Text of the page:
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How to Parent an Out-of-Control Toddler: Tips for the Terrible Twos

Written by Laura Kuehn, LCSW

Is your toddler out of control? Get things back on track by following these 6 parenting tips.

Terrible twos. Treacherous threes. Whatever you want to call it, this developmental stage is a challenge. If you feel like it is a challenge that you are losing however, you can try these six effective parenting tips for dealing with an out-of-control toddler.

1) Admit there is a problem

Just like any twelve step program, the first movement toward change is admitting that you are struggling and need help. You might have a problem controlling your toddler if you exhibit any of these warning signs:

  • you avoid taking things away for fear of meltdowns
  • you make excuses for behavior you can’t handle
  • you feel embarrassed of your parenting skills in front of others
  • you feel exasperated and let it show with sighs, “ugh,” “what am I going to do with you?” (even if you say them as a joke)

2) Decide to change

I know . . . easier said than done, but change in this area requires changes in your thinking about parenting. If you feel helpless or hopeless, you will parent from this perspective. You need a pep talk – just like when a coach pumps up his players before sending them out on the field. You need to make some important decisions in how you view yourself as a parent of a toddler:

  • Decide that you are in charge, not your toddler.
  • Decide to do what is right, not easiest.
  • Decide that even if things get worse, they will get better.
  • Decide to not fear the meltdowns.
  • Decide to see yourself as capable and strong.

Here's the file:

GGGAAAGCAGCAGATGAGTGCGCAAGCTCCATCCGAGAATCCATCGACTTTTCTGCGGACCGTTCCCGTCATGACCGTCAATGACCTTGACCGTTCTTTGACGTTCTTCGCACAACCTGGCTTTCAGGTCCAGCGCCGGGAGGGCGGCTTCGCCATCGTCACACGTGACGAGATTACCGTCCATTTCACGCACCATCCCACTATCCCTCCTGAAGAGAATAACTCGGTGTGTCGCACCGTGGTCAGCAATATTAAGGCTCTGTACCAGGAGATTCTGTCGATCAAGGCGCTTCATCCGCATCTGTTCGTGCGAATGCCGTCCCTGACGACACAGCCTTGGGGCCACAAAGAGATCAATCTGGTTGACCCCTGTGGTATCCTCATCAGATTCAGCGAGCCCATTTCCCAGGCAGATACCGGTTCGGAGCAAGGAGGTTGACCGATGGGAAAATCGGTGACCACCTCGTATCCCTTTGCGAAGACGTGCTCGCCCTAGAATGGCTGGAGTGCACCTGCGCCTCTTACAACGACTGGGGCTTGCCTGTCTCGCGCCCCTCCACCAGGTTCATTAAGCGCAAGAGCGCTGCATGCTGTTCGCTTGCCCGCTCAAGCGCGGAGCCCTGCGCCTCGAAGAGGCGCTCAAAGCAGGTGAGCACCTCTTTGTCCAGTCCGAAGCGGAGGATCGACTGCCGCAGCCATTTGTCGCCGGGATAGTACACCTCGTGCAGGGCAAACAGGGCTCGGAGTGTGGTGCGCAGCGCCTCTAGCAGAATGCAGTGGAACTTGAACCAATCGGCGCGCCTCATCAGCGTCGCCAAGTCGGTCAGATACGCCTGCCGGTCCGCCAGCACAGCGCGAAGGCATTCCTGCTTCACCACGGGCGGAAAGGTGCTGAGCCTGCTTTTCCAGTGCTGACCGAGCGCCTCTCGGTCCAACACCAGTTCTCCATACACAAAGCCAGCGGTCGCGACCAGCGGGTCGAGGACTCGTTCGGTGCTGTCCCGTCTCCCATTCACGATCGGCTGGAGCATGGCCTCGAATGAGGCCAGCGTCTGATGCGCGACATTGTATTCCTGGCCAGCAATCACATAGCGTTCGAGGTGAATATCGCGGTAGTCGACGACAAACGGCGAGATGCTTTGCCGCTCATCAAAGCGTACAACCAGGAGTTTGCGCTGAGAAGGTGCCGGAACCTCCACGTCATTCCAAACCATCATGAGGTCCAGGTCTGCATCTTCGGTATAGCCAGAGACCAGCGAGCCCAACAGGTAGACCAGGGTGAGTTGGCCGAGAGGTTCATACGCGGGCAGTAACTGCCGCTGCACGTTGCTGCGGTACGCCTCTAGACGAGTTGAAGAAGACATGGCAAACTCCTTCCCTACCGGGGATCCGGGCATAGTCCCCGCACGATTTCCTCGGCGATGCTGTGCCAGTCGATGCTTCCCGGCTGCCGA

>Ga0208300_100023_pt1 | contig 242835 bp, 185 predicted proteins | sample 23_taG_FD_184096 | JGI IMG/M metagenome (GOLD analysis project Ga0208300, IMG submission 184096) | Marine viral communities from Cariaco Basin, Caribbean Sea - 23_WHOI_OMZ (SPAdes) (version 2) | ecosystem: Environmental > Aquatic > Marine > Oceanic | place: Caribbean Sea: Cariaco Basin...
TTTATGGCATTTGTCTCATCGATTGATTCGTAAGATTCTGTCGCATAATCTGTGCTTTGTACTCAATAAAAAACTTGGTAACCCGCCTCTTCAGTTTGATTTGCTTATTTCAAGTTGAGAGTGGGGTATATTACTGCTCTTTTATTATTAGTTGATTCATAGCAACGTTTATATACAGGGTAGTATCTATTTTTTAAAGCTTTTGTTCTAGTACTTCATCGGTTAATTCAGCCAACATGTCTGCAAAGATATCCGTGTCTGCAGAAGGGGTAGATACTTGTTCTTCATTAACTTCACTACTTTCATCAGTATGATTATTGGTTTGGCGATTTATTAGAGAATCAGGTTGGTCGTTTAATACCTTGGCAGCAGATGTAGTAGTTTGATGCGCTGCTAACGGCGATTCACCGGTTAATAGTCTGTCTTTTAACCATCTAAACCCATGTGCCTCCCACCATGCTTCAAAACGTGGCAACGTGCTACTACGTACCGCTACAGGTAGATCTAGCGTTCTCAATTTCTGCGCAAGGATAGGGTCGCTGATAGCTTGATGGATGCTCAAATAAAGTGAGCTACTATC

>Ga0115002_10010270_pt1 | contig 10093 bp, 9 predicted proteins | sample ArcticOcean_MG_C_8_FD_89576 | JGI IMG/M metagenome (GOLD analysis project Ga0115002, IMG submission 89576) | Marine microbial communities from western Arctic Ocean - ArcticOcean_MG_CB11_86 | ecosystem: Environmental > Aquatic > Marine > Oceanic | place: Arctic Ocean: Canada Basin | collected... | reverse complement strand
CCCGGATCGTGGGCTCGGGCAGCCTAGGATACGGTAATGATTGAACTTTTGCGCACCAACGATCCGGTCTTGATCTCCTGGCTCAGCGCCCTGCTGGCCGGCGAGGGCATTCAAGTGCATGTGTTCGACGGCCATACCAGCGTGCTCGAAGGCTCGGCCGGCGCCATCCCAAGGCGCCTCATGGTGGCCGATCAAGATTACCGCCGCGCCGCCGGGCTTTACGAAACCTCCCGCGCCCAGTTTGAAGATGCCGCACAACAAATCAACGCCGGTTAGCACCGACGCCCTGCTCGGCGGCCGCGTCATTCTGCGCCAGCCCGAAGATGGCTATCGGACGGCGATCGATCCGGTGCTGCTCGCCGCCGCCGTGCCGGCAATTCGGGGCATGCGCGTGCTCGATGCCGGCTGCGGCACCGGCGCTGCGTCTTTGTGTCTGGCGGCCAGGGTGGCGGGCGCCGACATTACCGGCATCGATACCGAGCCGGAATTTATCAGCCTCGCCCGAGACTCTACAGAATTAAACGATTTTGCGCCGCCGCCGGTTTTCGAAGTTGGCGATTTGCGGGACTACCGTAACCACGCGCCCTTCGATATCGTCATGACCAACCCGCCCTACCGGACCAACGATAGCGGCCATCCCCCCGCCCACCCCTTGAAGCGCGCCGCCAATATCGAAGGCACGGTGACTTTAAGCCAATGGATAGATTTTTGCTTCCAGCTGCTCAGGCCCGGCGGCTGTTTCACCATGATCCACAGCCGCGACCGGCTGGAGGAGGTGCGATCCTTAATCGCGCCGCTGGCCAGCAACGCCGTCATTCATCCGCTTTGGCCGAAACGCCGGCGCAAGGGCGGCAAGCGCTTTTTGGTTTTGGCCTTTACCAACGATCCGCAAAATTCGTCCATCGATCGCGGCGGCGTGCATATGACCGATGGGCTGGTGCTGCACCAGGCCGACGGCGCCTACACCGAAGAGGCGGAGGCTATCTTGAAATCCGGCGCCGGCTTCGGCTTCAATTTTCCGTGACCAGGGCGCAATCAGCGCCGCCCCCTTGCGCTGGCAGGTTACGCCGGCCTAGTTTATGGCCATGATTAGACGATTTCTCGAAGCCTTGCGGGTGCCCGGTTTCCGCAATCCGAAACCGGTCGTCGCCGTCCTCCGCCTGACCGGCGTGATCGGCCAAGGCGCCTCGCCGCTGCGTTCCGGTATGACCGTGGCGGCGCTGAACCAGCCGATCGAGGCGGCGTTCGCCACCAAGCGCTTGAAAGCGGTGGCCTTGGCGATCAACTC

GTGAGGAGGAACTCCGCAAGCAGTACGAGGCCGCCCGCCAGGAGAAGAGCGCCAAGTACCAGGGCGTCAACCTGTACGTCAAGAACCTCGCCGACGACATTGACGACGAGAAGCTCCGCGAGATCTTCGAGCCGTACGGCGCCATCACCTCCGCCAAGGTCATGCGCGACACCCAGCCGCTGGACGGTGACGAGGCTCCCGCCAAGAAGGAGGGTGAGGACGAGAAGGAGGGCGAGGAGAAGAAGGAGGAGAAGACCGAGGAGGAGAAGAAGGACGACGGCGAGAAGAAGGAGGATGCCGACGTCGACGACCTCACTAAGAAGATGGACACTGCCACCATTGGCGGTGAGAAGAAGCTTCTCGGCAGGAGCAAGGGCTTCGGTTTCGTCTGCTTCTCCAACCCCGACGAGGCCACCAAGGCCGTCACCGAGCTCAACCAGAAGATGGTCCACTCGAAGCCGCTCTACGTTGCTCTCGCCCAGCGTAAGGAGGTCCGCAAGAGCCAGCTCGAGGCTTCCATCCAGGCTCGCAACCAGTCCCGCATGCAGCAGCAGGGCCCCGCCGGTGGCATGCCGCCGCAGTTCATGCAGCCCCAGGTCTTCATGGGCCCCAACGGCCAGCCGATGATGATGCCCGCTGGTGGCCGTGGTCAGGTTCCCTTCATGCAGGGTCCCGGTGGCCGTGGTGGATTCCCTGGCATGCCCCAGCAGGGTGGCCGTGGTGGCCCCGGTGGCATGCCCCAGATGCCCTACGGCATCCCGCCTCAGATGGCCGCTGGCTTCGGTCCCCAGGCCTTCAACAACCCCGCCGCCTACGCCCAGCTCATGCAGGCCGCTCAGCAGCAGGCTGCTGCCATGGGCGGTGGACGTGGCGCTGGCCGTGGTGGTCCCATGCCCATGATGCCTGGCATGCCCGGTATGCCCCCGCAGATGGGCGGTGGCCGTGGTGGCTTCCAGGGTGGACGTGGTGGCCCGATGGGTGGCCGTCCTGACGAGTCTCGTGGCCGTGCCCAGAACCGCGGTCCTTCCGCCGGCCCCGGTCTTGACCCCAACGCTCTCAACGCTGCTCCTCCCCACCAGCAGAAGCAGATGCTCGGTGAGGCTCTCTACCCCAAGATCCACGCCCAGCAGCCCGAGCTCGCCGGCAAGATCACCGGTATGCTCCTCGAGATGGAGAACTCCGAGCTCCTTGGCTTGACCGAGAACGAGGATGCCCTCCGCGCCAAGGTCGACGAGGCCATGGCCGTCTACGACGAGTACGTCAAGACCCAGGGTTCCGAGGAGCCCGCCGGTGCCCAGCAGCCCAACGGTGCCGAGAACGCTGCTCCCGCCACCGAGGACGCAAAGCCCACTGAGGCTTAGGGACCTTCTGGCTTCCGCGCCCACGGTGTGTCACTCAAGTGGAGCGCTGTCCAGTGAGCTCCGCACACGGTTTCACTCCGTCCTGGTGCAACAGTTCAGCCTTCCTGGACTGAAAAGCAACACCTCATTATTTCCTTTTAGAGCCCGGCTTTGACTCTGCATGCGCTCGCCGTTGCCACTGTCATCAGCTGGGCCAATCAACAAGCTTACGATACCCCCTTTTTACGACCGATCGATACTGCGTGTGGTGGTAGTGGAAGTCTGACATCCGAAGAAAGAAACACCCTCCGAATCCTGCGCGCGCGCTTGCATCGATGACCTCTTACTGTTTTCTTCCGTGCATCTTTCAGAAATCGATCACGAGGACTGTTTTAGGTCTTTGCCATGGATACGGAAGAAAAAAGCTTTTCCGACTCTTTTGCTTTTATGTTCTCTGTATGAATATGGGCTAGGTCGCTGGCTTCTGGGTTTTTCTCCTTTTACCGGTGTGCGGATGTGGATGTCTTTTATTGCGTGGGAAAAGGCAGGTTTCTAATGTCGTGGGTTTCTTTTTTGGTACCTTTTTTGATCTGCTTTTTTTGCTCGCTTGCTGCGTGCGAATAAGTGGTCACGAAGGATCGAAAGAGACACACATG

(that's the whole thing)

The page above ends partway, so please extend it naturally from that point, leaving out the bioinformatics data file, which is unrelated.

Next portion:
3) Be firm

There is a huge difference between being firm and being authoritarian. The latter is not your goal. Here is how to be firm with a toddler:

  • Make eye contact.
  • Establish simple rules.
  • Enforce your simple rules.
  • Use firm language. “You will give me that now.” “Stop.”
  • Act more than you talk.
  • Don’t give endless warnings. As Nike says, “just do it.”

4) Be decisive

Think first then act. Impulsive parenting is rarely effective. If you pause before you give an instruction, it will be much easier to follow through on what you said. Here are some ways to be decisive:

  • When you say “all done,” mean it.
  • When you say “last one,” mean it
  • When you say “bedtime,” mean it.
  • Don’t say it’s time to leave and then wait ten more minutes.
  • Don’t negotiate with a toddler.

5) Anticipate and plan

You didn’t wing your wedding and you planned for your child’s birth and delivery. Parenting is no different. You need to plan. If you know transitions are hot buttons for your child, plan ahead. Place a fun toy in his car seat for him to enjoy after you leave the park. Let him be the one to carry the keys and unlock the car door. Work with what you have. Your goal is not to rule with an iron fist or live in harmony at all cost. You can’t avoid every tantrum, but you don’t have to set off every trip wire. Managing a tantrum is possible with the right planning and know-how.

6) Learn how to safely restrain if necessary

If your child becomes out of control and is at risk of hurting himself or others, gentle restraint is in order. If you find that you are too emotional or too angry to do it gently, you must get help. An angry parent is in no position to help an angry child. For some children, being held can exacerbate a tantrum. If you notice this to be the case, let go but stay close. Use calming words or simply hum a calming tune.

Parenting a toddler is a challenge for all parents. You are not alone. With these 6 tools in your back pocket, you will have much better control of your out of control toddler.

[Photo credit: monsterdimka from]

This article is for informational purposes only and is not intended as a substitute for treatment from a qualified mental health professional. Cornerstones for Parents is not liable for any advice, tips, techniques, and recommendations the reader chooses to implement.

About Laura

Laura Kuehn, LCSW

Laura is a licensed clinical social worker who offers individual therapy to women and parents. Cornerstones for Parents is the place she combines some of her favorite things: writing, parenting and God's word. She is happily married with a young adult son and a teenage daughter.

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